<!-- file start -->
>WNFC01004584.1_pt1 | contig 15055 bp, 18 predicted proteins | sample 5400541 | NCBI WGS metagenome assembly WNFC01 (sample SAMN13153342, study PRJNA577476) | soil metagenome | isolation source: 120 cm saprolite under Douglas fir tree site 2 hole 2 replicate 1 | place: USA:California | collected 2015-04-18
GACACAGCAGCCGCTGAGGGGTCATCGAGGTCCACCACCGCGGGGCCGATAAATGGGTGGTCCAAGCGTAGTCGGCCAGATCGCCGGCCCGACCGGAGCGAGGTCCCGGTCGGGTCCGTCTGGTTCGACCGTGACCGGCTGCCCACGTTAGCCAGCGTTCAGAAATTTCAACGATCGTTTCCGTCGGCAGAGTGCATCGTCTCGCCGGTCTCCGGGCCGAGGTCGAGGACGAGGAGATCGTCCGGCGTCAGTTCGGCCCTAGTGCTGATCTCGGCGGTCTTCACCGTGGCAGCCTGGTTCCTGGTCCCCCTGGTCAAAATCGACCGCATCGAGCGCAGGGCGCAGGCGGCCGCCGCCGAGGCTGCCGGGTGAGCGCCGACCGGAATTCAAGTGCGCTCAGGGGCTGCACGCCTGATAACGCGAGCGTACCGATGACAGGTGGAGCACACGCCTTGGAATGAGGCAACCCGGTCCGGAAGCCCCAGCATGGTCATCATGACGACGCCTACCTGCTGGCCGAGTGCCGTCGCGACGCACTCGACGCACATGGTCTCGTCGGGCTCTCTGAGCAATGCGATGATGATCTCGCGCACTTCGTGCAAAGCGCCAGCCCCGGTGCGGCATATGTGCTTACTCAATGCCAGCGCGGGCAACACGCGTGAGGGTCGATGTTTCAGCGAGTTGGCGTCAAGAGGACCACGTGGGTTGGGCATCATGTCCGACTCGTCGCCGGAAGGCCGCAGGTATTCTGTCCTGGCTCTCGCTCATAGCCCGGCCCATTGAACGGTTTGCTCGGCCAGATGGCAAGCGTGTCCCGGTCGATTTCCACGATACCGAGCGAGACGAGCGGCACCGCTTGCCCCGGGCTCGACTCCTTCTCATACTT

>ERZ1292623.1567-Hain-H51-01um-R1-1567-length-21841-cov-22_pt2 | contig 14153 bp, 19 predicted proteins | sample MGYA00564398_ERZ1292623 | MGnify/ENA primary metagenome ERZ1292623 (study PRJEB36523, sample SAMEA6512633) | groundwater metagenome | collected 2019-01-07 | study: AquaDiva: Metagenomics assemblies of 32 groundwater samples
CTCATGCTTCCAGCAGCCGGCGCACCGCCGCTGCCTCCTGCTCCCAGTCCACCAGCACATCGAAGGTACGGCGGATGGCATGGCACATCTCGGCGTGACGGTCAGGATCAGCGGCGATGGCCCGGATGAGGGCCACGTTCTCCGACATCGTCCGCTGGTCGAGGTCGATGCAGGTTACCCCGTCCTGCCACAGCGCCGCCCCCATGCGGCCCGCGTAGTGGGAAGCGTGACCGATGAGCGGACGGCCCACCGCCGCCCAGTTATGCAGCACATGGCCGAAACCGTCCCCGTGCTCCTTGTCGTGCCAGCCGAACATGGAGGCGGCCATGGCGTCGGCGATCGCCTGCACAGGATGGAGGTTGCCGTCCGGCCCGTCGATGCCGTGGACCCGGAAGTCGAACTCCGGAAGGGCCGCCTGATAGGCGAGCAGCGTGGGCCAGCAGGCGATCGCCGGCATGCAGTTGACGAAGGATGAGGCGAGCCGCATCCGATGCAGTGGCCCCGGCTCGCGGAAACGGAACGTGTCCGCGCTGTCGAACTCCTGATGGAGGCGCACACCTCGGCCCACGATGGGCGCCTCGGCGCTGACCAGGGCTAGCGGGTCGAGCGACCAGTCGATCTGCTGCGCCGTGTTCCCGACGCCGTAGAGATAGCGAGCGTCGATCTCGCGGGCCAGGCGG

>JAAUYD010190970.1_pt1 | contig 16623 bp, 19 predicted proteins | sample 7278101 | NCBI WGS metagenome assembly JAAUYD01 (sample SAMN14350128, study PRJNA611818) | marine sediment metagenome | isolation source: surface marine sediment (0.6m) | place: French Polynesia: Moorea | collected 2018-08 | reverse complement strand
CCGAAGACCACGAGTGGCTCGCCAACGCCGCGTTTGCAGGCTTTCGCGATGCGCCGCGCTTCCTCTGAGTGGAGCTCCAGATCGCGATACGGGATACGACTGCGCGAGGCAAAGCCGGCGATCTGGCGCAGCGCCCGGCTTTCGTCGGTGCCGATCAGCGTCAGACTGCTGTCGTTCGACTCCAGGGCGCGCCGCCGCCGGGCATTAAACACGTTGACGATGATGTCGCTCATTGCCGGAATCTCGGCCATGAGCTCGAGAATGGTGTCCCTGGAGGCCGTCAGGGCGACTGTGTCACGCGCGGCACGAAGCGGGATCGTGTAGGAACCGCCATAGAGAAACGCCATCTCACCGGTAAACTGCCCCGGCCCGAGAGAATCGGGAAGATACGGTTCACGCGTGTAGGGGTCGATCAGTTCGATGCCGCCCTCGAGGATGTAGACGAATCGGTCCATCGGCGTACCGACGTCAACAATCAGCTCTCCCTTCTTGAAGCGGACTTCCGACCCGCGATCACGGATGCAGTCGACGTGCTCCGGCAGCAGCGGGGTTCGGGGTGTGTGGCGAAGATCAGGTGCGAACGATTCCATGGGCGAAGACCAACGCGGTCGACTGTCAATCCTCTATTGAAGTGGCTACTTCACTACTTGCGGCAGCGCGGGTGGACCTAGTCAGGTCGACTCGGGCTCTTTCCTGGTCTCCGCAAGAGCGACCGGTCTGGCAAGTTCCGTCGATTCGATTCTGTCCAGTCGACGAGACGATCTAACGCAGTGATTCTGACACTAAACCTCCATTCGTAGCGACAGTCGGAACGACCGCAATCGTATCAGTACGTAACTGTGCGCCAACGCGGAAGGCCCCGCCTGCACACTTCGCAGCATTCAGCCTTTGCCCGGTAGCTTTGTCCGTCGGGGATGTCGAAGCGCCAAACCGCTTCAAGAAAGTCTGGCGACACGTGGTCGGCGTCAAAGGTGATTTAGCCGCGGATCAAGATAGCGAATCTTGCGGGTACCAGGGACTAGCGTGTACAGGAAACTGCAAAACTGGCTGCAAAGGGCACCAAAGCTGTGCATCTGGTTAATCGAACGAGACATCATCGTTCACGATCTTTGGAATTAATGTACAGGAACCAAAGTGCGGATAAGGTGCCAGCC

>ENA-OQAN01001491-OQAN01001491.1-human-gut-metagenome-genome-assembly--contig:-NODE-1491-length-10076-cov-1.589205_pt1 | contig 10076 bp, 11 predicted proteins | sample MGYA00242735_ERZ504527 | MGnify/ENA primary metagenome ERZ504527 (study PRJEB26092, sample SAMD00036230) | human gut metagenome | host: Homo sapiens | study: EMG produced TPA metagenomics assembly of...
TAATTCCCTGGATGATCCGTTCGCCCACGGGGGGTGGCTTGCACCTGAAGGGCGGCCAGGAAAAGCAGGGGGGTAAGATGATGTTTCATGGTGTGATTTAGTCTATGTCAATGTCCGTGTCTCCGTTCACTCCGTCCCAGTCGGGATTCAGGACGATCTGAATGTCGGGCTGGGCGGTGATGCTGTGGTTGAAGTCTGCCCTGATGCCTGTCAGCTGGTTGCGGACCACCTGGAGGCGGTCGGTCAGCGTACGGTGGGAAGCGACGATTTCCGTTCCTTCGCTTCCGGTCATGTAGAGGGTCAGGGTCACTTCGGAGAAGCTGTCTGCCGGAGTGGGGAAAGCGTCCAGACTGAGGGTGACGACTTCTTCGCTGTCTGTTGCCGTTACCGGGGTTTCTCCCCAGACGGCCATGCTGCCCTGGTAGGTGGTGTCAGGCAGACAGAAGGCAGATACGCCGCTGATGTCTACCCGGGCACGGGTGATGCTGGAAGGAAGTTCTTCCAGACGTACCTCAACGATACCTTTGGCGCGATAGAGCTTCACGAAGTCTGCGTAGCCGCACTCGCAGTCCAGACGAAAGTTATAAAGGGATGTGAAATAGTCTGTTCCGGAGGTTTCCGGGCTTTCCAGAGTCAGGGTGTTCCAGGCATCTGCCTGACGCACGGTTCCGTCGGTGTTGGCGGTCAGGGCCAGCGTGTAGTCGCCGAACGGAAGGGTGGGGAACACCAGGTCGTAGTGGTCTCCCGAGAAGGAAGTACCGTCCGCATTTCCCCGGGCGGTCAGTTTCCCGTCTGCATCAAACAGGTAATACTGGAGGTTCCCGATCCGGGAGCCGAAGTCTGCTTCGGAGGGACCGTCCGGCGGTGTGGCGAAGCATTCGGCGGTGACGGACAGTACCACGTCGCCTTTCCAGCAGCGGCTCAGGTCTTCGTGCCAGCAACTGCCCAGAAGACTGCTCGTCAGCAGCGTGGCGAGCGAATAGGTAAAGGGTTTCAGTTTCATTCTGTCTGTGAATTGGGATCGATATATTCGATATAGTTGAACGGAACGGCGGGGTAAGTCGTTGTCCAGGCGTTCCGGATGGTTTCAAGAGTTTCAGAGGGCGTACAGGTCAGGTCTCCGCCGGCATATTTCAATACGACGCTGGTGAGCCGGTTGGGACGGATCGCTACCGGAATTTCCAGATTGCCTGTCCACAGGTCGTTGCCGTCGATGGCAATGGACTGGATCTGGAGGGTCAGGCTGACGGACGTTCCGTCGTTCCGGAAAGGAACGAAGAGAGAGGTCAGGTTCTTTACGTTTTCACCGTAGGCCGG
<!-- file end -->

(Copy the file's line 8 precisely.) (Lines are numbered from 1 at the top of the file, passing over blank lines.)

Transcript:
TAATTCCCTGGATGATCCGTTCGCCCACGGGGGGTGGCTTGCACCTGAAGGGCGGCCAGGAAAAGCAGGGGGGTAAGATGATGTTTCATGGTGTGATTTAGTCTATGTCAATGTCCGTGTCTCCGTTCACTCCGTCCCAGTCGGGATTCAGGACGATCTGAATGTCGGGCTGGGCGGTGATGCTGTGGTTGAAGTCTGCCCTGATGCCTGTCAGCTGGTTGCGGACCACCTGGAGGCGGTCGGTCAGCGTACGGTGGGAAGCGACGATTTCCGTTCCTTCGCTTCCGGTCATGTAGAGGGTCAGGGTCACTTCGGAGAAGCTGTCTGCCGGAGTGGGGAAAGCGTCCAGACTGAGGGTGACGACTTCTTCGCTGTCTGTTGCCGTTACCGGGGTTTCTCCCCAGACGGCCATGCTGCCCTGGTAGGTGGTGTCAGGCAGACAGAAGGCAGATACGCCGCTGATGTCTACCCGGGCACGGGTGATGCTGGAAGGAAGTTCTTCCAGACGTACCTCAACGATACCTTTGGCGCGATAGAGCTTCACGAAGTCTGCGTAGCCGCACTCGCAGTCCAGACGAAAGTTATAAAGGGATGTGAAATAGTCTGTTCCGGAGGTTTCCGGGCTTTCCAGAGTCAGGGTGTTCCAGGCATCTGCCTGACGCACGGTTCCGTCGGTGTTGGCGGTCAGGGCCAGCGTGTAGTCGCCGAACGGAAGGGTGGGGAACACCAGGTCGTAGTGGTCTCCCGAGAAGGAAGTACCGTCCGCATTTCCCCGGGCGGTCAGTTTCCCGTCTGCATCAAACAGGTAATACTGGAGGTTCCCGATCCGGGAGCCGAAGTCTGCTTCGGAGGGACCGTCCGGCGGTGTGGCGAAGCATTCGGCGGTGACGGACAGTACCACGTCGCCTTTCCAGCAGCGGCTCAGGTCTTCGTGCCAGCAACTGCCCAGAAGACTGCTCGTCAGCAGCGTGGCGAGCGAATAGGTAAAGGGTTTCAGTTTCATTCTGTCTGTGAATTGGGATCGATATATTCGATATAGTTGAACGGAACGGCGGGGTAAGTCGTTGTCCAGGCGTTCCGGATGGTTTCAAGAGTTTCAGAGGGCGTACAGGTCAGGTCTCCGCCGGCATATTTCAATACGACGCTGGTGAGCCGGTTGGGACGGATCGCTACCGGAATTTCCAGATTGCCTGTCCACAGGTCGTTGCCGTCGATGGCAATGGACTGGATCTGGAGGGTCAGGCTGACGGACGTTCCGTCGTTCCGGAAAGGAACGAAGAGAGAGGTCAGGTTCTTTACGTTTTCACCGTAGGCCGG